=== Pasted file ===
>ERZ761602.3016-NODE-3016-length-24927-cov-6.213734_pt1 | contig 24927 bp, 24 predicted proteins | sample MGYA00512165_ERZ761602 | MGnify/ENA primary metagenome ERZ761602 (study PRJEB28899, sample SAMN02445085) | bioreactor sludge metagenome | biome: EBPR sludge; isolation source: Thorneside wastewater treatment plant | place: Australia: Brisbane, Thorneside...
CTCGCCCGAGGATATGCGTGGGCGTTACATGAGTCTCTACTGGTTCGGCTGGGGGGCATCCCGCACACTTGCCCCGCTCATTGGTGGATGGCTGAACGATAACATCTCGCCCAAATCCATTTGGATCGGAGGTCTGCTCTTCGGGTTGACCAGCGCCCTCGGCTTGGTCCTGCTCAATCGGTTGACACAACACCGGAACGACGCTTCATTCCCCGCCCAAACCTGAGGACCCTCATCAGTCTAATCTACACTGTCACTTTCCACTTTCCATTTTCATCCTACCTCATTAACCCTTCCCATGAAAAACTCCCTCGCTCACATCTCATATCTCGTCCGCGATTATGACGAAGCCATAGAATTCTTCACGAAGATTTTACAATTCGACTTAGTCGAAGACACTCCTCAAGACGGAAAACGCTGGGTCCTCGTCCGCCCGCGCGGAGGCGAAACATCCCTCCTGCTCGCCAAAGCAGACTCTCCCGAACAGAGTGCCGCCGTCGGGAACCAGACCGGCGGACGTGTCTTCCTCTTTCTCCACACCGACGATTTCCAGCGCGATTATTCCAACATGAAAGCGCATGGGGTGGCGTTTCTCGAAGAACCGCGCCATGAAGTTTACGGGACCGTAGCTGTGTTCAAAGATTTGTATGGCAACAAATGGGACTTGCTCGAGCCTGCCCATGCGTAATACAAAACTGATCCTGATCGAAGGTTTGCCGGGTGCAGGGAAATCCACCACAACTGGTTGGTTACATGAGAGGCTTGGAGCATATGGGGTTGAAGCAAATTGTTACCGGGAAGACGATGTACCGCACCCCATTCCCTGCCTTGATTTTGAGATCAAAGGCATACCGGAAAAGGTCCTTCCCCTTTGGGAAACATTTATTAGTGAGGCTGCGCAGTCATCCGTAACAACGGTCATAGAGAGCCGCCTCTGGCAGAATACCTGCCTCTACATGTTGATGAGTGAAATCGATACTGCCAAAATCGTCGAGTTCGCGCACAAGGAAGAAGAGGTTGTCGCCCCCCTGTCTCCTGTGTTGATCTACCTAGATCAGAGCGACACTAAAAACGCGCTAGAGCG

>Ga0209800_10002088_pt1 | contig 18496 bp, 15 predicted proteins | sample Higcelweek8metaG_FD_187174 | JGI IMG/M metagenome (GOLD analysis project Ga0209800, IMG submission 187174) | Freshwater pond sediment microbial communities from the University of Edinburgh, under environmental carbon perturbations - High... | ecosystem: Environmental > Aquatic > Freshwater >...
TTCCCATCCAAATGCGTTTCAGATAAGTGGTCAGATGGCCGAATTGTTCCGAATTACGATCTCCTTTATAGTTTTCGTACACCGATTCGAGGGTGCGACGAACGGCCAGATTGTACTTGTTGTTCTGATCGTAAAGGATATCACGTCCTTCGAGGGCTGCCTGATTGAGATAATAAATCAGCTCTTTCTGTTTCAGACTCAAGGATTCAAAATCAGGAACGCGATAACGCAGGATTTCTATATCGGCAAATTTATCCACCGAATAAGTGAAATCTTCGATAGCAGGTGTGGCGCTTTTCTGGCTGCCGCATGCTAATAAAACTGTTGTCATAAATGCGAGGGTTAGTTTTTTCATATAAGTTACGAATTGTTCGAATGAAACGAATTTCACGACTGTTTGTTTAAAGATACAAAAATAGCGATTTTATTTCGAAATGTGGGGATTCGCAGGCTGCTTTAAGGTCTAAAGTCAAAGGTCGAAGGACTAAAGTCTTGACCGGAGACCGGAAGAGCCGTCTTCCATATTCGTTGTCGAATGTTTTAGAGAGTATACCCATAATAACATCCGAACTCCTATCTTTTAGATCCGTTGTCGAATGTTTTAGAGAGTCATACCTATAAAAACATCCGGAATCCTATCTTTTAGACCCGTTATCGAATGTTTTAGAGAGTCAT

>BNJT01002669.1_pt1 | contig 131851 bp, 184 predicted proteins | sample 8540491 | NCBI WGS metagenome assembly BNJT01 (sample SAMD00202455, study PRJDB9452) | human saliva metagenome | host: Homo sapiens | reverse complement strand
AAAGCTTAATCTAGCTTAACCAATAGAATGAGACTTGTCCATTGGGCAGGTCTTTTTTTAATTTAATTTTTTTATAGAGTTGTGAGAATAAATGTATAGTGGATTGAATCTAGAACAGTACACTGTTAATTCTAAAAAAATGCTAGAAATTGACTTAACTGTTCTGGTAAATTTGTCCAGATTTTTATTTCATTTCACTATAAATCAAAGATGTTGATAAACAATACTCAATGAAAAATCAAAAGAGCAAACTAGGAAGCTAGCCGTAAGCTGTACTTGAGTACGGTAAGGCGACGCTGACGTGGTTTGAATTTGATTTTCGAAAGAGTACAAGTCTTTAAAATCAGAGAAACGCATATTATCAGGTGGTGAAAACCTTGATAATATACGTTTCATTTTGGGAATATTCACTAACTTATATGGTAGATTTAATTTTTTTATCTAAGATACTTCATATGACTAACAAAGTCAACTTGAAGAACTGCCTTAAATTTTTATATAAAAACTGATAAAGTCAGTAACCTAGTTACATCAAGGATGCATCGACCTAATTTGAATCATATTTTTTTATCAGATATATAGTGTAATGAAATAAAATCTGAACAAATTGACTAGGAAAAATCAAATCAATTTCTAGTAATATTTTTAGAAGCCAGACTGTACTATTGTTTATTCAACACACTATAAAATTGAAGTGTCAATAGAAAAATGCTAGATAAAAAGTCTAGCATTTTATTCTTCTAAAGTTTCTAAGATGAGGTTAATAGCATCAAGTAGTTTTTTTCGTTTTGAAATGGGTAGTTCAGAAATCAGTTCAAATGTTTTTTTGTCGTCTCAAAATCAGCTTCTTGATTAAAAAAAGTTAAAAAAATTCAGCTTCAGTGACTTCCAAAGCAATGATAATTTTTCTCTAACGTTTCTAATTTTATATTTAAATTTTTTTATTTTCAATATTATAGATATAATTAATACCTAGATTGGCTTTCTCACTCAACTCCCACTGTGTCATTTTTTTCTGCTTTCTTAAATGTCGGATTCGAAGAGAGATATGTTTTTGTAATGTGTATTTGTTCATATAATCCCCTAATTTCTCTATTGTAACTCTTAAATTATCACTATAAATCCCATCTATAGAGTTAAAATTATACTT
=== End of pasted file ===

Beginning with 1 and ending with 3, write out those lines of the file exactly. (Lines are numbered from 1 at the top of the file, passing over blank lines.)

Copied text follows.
>ERZ761602.3016-NODE-3016-length-24927-cov-6.213734_pt1 | contig 24927 bp, 24 predicted proteins | sample MGYA00512165_ERZ761602 | MGnify/ENA primary metagenome ERZ761602 (study PRJEB28899, sample SAMN02445085) | bioreactor sludge metagenome | biome: EBPR sludge; isolation source: Thorneside wastewater treatment plant | place: Australia: Brisbane, Thorneside...
CTCGCCCGAGGATATGCGTGGGCGTTACATGAGTCTCTACTGGTTCGGCTGGGGGGCATCCCGCACACTTGCCCCGCTCATTGGTGGATGGCTGAACGATAACATCTCGCCCAAATCCATTTGGATCGGAGGTCTGCTCTTCGGGTTGACCAGCGCCCTCGGCTTGGTCCTGCTCAATCGGTTGACACAACACCGGAACGACGCTTCATTCCCCGCCCAAACCTGAGGACCCTCATCAGTCTAATCTACACTGTCACTTTCCACTTTCCATTTTCATCCTACCTCATTAACCCTTCCCATGAAAAACTCCCTCGCTCACATCTCATATCTCGTCCGCGATTATGACGAAGCCATAGAATTCTTCACGAAGATTTTACAATTCGACTTAGTCGAAGACACTCCTCAAGACGGAAAACGCTGGGTCCTCGTCCGCCCGCGCGGAGGCGAAACATCCCTCCTGCTCGCCAAAGCAGACTCTCCCGAACAGAGTGCCGCCGTCGGGAACCAGACCGGCGGACGTGTCTTCCTCTTTCTCCACACCGACGATTTCCAGCGCGATTATTCCAACATGAAAGCGCATGGGGTGGCGTTTCTCGAAGAACCGCGCCATGAAGTTTACGGGACCGTAGCTGTGTTCAAAGATTTGTATGGCAACAAATGGGACTTGCTCGAGCCTGCCCATGCGTAATACAAAACTGATCCTGATCGAAGGTTTGCCGGGTGCAGGGAAATCCACCACAACTGGTTGGTTACATGAGAGGCTTGGAGCATATGGGGTTGAAGCAAATTGTTACCGGGAAGACGATGTACCGCACCCCATTCCCTGCCTTGATTTTGAGATCAAAGGCATACCGGAAAAGGTCCTTCCCCTTTGGGAAACATTTATTAGTGAGGCTGCGCAGTCATCCGTAACAACGGTCATAGAGAGCCGCCTCTGGCAGAATACCTGCCTCTACATGTTGATGAGTGAAATCGATACTGCCAAAATCGTCGAGTTCGCGCACAAGGAAGAAGAGGTTGTCGCCCCCCTGTCTCCTGTGTTGATCTACCTAGATCAGAGCGACACTAAAAACGCGCTAGAGCG

>Ga0209800_10002088_pt1 | contig 18496 bp, 15 predicted proteins | sample Higcelweek8metaG_FD_187174 | JGI IMG/M metagenome (GOLD analysis project Ga0209800, IMG submission 187174) | Freshwater pond sediment microbial communities from the University of Edinburgh, under environmental carbon perturbations - High... | ecosystem: Environmental > Aquatic > Freshwater >...